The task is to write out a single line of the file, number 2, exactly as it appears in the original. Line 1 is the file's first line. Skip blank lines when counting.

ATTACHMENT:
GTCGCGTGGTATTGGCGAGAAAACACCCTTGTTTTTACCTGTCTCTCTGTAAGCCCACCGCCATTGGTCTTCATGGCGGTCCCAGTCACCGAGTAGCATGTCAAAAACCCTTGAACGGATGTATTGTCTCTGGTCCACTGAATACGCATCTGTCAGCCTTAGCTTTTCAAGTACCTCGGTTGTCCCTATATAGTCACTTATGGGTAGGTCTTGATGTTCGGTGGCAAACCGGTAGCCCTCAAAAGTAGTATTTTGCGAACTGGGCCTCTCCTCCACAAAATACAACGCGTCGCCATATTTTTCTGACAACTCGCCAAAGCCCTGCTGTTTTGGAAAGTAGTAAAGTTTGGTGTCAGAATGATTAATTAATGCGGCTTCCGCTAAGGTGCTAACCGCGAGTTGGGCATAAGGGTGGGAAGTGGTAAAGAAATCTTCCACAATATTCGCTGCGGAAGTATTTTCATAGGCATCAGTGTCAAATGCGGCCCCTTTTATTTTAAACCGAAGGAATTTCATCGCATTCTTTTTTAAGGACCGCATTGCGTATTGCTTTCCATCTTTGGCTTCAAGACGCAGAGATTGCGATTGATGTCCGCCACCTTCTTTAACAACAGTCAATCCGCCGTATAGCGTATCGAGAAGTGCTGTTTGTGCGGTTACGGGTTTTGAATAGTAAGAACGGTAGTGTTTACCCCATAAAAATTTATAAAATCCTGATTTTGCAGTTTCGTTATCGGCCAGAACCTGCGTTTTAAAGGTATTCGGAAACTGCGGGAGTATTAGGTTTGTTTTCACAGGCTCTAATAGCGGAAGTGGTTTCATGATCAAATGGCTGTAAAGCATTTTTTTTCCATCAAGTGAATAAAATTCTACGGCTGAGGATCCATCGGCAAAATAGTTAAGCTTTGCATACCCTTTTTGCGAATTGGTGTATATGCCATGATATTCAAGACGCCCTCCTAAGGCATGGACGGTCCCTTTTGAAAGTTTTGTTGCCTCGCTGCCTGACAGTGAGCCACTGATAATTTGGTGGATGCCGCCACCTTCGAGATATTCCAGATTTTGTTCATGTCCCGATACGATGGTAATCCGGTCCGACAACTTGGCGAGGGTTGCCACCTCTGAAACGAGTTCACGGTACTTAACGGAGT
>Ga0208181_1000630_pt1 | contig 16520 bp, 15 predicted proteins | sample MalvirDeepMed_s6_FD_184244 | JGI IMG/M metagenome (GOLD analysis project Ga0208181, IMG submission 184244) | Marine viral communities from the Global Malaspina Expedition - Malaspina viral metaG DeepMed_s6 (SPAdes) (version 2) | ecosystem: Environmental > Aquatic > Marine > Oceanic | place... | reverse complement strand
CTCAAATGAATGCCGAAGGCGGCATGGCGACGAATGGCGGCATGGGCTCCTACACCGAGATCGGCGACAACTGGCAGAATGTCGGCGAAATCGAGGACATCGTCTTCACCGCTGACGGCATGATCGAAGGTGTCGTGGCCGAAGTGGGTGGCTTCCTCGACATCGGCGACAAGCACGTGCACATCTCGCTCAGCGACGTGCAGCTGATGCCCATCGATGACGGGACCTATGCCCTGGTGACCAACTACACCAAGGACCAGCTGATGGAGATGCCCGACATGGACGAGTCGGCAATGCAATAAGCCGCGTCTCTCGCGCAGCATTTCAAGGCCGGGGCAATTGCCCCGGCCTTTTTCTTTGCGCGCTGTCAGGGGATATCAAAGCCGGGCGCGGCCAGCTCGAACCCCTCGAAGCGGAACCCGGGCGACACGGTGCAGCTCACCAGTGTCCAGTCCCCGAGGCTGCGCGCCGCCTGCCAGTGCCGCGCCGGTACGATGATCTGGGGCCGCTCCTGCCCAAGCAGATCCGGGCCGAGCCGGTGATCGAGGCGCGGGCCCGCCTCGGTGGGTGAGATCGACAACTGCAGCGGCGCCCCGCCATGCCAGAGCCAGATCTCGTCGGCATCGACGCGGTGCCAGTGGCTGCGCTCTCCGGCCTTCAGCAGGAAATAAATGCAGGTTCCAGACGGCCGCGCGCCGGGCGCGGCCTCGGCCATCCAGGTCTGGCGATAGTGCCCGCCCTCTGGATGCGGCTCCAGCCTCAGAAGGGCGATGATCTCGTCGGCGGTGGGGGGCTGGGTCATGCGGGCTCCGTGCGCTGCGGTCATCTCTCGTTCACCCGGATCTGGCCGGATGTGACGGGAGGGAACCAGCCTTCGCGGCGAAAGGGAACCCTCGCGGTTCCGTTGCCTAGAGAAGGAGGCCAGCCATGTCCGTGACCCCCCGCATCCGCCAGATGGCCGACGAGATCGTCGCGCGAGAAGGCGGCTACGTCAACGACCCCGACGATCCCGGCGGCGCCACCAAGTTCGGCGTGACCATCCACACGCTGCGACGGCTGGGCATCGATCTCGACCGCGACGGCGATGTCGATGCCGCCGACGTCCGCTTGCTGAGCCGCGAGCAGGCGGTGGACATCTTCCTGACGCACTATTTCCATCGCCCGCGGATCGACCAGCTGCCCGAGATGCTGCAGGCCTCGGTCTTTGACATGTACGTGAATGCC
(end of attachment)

>Ga0208181_1000630_pt1 | contig 16520 bp, 15 predicted proteins | sample MalvirDeepMed_s6_FD_184244 | JGI IMG/M metagenome (GOLD analysis project Ga0208181, IMG submission 184244) | Marine viral communities from the Global Malaspina Expedition - Malaspina viral metaG DeepMed_s6 (SPAdes) (version 2) | ecosystem: Environmental > Aquatic > Marine > Oceanic | place... | reverse complement strand